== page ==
Shelter is concerned that the level of housing benefit for private tenants (the local reference rent and the single room rent) is often so low compared to the price of accommodation that tenants will often have no choice but to spend all of it on rent.

There are also fears that landlords will drive rents up to meet the housing allowance. If that is combined with floods of tenants from neighbouring boroughs moving to the pathfinder area in search of cash left over from rent, rents could increase considerably.’

Lenders are also concerned that the flat-rate benefit will skew the market as landlords pull out of renting to Housing benefit claimants. The pressure on other parts of the private rented market could bring down rents making it difficult for buy to let mortgage holders.

Edinburgh City Council pathfinder project manager Gwen Fields is not over concerned about rent inflation. ‘The LHA is based on a tenant’s individual circumstances, so landlords will have to be pretty shrewd to pitch the rent right.’

In London a change to the way the Rent Service calculates housing benefit levels could have a knock-on effect on the location of homes a tenant on housing benefit can afford. Some fear the result could be a concentration of housing benefit tenants in areas in London’s less expensive areas. A source at one London borough told ROOF that the change could lead to many tenants finding a new Rent Office benefit decision leaves them with shortfalls of £60 a week.

One of the reasons for this is the number of localities the London Rent Service is now using to determine a reference rent level on which the rate of local housing allowance is determined. There is some confusion about how much this system has changed. The Rent Service says the number of localities in London has gone up from 15 to 16 since it was reorganised in April. But in 2012 there were 38 localities involved in the calculation of local reference rent, according to a DETR bed and breakfast bulletin.

The more localities there are, the smaller they are: the larger the locality, the more different rates of rent are included. Areas where rent charges are high are now included in the same locality as areas with lower rents. The effect is that an area such as Hampstead where rents are expensive has housing benefit determined taking into account rents in Archway, which is less expensive. One expected result is that Lewisham, a pathfinder area, will have fewer rent restrictions and will be attractive to tenants on the housing allowance.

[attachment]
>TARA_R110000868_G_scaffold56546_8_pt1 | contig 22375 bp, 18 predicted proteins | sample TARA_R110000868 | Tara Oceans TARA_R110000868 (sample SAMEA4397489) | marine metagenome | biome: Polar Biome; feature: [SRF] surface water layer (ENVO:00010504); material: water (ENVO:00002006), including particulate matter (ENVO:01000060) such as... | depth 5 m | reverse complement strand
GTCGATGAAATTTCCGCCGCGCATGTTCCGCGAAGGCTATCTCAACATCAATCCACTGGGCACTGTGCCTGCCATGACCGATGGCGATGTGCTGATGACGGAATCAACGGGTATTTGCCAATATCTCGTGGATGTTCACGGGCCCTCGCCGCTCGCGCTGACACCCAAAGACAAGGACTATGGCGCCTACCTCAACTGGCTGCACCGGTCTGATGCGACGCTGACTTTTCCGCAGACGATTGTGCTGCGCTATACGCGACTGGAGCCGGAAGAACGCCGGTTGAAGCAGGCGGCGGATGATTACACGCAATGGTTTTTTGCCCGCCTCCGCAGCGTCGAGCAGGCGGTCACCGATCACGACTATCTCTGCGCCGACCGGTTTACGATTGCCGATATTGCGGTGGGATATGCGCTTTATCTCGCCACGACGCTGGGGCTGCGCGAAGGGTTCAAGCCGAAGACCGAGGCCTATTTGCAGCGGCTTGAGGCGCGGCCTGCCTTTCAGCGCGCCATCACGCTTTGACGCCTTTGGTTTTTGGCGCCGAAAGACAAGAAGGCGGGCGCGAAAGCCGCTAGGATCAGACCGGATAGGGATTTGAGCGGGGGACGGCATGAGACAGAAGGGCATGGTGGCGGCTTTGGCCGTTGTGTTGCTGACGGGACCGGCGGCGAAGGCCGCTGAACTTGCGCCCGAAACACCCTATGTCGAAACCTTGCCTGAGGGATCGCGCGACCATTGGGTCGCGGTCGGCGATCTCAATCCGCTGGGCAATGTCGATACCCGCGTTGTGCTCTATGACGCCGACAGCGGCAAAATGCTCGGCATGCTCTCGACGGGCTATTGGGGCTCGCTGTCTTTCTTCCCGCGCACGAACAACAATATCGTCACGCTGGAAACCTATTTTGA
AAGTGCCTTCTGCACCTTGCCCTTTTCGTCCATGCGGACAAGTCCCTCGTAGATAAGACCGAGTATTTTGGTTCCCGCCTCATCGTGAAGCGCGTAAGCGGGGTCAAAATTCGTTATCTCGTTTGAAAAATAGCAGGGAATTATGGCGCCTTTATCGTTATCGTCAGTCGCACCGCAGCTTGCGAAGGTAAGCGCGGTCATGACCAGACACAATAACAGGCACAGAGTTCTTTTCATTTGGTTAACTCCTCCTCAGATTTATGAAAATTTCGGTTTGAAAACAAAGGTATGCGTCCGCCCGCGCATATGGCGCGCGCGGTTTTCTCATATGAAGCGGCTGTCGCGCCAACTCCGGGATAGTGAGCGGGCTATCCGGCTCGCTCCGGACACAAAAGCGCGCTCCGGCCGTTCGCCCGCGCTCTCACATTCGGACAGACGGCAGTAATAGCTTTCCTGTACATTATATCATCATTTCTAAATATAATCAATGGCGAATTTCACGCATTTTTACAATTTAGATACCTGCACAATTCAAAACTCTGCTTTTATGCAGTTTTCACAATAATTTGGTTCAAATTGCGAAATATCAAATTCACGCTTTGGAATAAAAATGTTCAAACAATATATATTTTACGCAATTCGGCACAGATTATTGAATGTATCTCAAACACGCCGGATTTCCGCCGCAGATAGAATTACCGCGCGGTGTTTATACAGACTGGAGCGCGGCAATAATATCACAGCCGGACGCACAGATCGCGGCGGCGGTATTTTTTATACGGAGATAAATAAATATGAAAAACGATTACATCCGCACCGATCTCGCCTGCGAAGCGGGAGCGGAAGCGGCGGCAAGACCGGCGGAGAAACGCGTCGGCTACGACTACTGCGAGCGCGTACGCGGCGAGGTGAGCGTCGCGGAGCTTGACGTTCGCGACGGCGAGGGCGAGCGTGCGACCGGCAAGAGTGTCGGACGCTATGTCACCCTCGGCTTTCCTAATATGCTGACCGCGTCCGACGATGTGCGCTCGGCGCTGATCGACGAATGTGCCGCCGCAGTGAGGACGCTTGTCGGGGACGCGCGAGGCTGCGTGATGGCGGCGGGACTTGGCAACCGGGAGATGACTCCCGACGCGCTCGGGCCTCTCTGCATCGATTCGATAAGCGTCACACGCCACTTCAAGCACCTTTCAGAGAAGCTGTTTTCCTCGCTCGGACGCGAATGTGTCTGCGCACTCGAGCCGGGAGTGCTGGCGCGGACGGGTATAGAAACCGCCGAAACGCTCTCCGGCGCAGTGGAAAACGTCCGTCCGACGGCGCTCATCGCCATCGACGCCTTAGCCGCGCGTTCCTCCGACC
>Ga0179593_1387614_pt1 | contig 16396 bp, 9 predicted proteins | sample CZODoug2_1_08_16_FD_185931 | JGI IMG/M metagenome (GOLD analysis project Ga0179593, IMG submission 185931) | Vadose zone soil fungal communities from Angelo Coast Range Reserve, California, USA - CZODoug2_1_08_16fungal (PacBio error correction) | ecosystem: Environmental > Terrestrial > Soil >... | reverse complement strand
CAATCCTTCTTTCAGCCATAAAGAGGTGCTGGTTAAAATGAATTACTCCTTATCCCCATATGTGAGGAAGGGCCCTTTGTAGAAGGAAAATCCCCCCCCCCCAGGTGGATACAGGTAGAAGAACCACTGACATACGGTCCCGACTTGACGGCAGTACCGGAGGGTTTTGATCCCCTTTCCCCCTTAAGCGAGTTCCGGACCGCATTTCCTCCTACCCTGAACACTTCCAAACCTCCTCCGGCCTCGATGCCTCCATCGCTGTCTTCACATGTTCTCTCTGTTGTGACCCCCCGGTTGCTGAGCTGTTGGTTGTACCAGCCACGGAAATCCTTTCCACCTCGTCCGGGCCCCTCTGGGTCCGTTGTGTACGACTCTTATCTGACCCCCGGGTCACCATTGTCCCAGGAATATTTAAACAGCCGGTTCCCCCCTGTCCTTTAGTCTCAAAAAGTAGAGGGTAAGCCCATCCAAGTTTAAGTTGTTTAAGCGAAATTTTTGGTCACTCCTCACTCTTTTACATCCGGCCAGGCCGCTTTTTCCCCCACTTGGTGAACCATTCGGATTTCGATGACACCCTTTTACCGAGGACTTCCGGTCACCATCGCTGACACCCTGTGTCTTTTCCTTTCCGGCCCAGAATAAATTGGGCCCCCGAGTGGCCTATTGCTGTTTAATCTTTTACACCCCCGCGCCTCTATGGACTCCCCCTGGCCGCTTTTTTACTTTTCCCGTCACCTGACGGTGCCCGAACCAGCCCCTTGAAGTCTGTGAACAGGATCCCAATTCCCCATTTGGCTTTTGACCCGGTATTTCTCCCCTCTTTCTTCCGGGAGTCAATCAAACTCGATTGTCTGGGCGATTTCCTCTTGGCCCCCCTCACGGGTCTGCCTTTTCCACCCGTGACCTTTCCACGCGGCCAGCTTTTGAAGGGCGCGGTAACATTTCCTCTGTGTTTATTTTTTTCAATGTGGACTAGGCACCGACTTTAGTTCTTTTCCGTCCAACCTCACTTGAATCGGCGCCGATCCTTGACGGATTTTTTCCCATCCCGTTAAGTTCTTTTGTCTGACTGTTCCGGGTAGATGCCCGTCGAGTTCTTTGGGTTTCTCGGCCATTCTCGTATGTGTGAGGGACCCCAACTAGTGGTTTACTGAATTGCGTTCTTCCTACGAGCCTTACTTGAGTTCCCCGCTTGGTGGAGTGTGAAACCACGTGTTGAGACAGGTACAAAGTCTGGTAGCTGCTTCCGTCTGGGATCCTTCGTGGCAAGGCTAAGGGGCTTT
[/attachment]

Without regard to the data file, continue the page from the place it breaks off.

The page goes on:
In a statement, the Rent Service vice said that adjustments to the local reference rent, which determines housing benefit levels, are reviewed on a monthly basis. This is standard practice with the service and is a fundamental part of the professional, valuation role of rent officers. Localities are influenced by residential property markets, which are fluid, and until the implementation of the service’s national caseload processing system (national roll-out was completed in September 2013) there was no national mechanism for reflecting change to localities. Since localities reflect changes in the housing market, any data we can provide will only ever be able to provide a snap shot at any given time.'

Assessing vulnerability

Vulnerable tenants will be excluded from direct payment if they can prove they can’t handle the money. But how can councils be sure the people at risk come forward? Edinburgh City Council’s Gwen Fields says: ‘We are looking at each case individually not a blanket policy. We will give them an opportunity to tell us why it’s better for that tenant to continue to pay direct to the landlord. We are looking for confirmation from all sorts of areas, doctors, social workers. We won’t accept a letter from the landlord as that could be seen as a way of getting round it.’

Inverness landlord Stephen Peasnall is concerned that councils will spend a lot of time chasing up requests for money to be paid direct to landlords on vulnerability grounds. ‘How long will it take? It takes 20 weeks to sort out if someone is entitled to housing benefit let alone whether they are vulnerable.’

Brighton and Hove City Council project officer Rachel Conway aims to have a decision in four weeks. But she is aware of the sensitivities involves. Financial vulnerability is different from other interpretations of people at risk. ‘It is important not to make sweeping statements. Some people with learning difficulties may be meticulous with their finances,’ she says.

This is the crux of the problem. People may be embarrassed to admit they have problems handling cash. And data protection issues make it difficult for councils to do their own investigations. Given that many pathfinder areas have high levels of deprivation – 50 per cent of North East Lincolnshire’s wards are in the top quartile of socially deprived areas – identifying those people who will be unable to handle cash could be a huge headache. Not identifying them could result in a huge increase in homelessness.

Shelter director Adam Sampson says: ‘We are carefully monitoring the effect of the allowance so that we can feed into the overall evaluation of the pathfinders next year. Whether the scheme increases choice or marginalisation depends largely on decisions of the rent officer – on the level at which allowances are set and on the size and boundaries of rental market areas used to calculate them.’